Ways Parents Can Support Their Children Through Speech Therapy
As a parent, it’s important to feel empowered and engaged in the educational process of developing your child’s speech. Here at Bright Start, we believe that families, parents, and caregivers are absolutely crucial to helping a child through developmental delays. That’s why, in all of our sessions, we don’t focus solely on teaching the child, but also on coaching you to continue supporting your child’s development throughout day-to-day life with them.
This article explains a few strategies you can implement to engage with your child during their speech therapy journey. It will help you feel confident about the important role you play in your child’s therapy plan.
Set Interactive Goals with your Child’s Speech Pathologist
Work with your child’s therapist to set goals that include you too. For instance, you can ask your therapist to assign “homework” activities that you can complete together with your child. These will often be fun games that encourage new words and sounds, and offer opportunities for you to talk and play with your child.
You will find that speech development can be coupled with many everyday tasks. Activities which combine physical movements and speech together at the same time are wonderful ways to encourage speech formation for your child. Games like peek-a-boo and hopscotch or common tasks like eating or teeth brushing – they all provide great opportunities for your Speech Language Pathologist to show you how you can help your child improve their words and linguistic skills.
Facilitate Play with “PRIDE”
Child-led play is one of the most enjoyable and memorable ways to support your child through speech therapy. The acronym “PRIDE” is an easy way to facilitate daily child-led play sessions.
PRIDE stands for: Praise, Reflection, Imitation, Description, and Enthusiasm.
- Praise: Tell your child what they’ve done well using specific descriptions, like, “Thank you for putting all of your blocks in the bin,” or, “You’ve made a wonderful drawing of a black cat!”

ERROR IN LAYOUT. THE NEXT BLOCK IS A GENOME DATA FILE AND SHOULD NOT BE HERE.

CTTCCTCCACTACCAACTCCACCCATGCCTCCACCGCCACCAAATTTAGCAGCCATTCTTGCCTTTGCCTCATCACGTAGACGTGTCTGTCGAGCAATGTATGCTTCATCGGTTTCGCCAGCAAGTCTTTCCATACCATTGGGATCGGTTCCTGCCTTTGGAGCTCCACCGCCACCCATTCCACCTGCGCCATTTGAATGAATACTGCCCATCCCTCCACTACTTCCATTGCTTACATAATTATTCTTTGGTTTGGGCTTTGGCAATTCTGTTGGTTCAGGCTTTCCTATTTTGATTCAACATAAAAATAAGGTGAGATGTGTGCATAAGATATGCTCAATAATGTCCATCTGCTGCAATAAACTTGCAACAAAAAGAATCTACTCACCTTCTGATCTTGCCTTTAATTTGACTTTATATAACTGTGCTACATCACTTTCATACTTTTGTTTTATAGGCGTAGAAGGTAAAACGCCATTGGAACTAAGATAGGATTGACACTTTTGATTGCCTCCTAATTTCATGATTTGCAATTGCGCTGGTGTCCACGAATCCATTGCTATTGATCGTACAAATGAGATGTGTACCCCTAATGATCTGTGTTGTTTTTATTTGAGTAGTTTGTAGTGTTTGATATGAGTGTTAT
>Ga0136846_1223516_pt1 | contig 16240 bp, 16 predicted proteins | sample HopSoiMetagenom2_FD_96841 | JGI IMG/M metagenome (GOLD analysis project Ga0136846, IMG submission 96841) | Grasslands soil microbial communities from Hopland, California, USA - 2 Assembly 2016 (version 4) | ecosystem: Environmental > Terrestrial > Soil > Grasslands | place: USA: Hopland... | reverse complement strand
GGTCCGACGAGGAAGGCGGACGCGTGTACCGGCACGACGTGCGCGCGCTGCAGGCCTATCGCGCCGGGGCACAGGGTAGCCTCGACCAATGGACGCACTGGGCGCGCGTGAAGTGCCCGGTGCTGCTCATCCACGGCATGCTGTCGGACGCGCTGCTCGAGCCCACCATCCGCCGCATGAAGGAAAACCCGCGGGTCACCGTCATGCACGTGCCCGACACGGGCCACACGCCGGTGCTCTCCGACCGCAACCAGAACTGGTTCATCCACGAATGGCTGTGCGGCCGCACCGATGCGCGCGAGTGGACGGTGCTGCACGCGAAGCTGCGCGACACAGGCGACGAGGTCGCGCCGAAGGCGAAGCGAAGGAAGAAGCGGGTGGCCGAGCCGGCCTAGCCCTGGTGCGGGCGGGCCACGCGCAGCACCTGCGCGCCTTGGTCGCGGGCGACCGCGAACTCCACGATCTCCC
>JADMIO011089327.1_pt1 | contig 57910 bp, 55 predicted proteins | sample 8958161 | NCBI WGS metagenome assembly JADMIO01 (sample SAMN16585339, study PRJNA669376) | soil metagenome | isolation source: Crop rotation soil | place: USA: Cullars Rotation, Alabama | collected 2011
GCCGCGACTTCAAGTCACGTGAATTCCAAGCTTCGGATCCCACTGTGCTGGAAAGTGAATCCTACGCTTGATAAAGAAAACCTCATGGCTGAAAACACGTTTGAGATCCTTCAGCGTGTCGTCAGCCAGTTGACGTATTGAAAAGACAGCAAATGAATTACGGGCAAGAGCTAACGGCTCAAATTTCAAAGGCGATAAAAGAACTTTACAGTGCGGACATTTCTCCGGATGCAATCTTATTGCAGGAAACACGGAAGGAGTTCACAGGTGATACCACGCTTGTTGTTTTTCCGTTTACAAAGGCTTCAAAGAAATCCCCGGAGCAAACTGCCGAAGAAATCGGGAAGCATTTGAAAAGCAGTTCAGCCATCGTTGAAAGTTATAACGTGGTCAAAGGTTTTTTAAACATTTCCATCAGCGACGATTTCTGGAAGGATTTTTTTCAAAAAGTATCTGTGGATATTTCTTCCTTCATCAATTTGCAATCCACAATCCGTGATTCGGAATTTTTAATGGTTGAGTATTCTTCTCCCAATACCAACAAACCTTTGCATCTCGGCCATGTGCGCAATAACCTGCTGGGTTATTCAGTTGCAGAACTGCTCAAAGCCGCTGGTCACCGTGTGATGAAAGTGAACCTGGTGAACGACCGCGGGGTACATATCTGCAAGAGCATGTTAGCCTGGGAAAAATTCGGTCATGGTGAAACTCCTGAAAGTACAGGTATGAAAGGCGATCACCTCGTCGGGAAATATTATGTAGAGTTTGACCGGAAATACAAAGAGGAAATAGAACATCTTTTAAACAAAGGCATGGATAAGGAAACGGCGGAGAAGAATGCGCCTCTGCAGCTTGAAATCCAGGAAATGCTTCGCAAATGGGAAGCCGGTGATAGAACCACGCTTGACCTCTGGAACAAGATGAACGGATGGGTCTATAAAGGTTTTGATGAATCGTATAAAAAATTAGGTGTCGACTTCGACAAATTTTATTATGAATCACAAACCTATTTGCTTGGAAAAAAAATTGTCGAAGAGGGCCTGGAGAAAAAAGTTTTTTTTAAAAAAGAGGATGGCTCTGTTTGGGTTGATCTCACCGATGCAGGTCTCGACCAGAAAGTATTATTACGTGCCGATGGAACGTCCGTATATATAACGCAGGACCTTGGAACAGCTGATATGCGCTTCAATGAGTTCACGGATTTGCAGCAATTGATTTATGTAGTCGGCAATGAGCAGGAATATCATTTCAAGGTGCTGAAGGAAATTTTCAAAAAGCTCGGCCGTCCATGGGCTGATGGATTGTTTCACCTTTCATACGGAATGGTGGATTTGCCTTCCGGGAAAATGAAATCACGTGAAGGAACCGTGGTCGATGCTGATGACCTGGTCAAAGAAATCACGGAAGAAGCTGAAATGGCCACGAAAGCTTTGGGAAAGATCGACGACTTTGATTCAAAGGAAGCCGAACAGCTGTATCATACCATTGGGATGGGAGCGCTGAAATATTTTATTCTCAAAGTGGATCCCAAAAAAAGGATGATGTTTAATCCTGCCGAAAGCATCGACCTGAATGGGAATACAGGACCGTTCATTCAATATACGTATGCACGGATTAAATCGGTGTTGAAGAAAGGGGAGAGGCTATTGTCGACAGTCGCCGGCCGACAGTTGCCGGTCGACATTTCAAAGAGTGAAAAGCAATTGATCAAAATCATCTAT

- Reflection: Make sure to listen and reflect upon what your child says, even if they haven’t verbalized it correctly. If your child says, “car fast,” instead of correcting them, respond with correct grammatical rules: “yes, the car is fast.” This way children can learn through supportive conversations, rather than correction or discouragement.
- Imitation: When your child performs a behavior, imitate it, and explain what you’re doing. For example, if your child adds a block to a tower, add a block to the tower as well. As you do, say, “I am building a tower.” This can be particularly useful when facilitating conversation in child-led play sessions.
- Description: Describe what you or your child is doing. This will help them vocalize their behaviors. For instance, you might say, “I’m putting a blue dress on Barbie,” or, “you are building a big castle.”
- Enthusiasm: Always show excitement for your child’s statements. If they say, “look at the blue bird,” you might show excitement for this statement with this reaction: “yes, that is a blue bird!” Children will continue the behaviors that receive your enthusiastic attention, a powerful method of positive reinforcement.
Practice Non-Goal-Oriented Conversation
Non-goal-oriented communication means talking about what your child is focused on, instead of asking them to do or think about something else. This helps improve your child’s self-esteem and attention span, while also helping them develop strategies for monitoring emotions like frustration or anger by communicating them to you.
This kind of engaged and supportive conversation can happen anywhere — in the grocery store, during car trips, or during meals. When you see something, like a car, describe it to encourage children to talk about the things they see and think. Give your child choices, explain your thoughts and actions, and make time to talk without any specific goal in mind. Just talk!
Review Achievements with your Speech Pathologist
Don’t forget to celebrate and reflect on every milestone. It’s important that you and your therapist recognize the impact of your hard work. With your therapist’s guidance, use reflection as an opportunity to set new shared goals for you and your child. Your relationship with your child’s therapist is just as important as your child’s relationship to them.
If you have questions or are struggling to implement strategies offered by your therapist, don’t hesitate to ask for clarification or help. You can reassess and determine more realistic goals that work better for your family. But most importantly, have fun!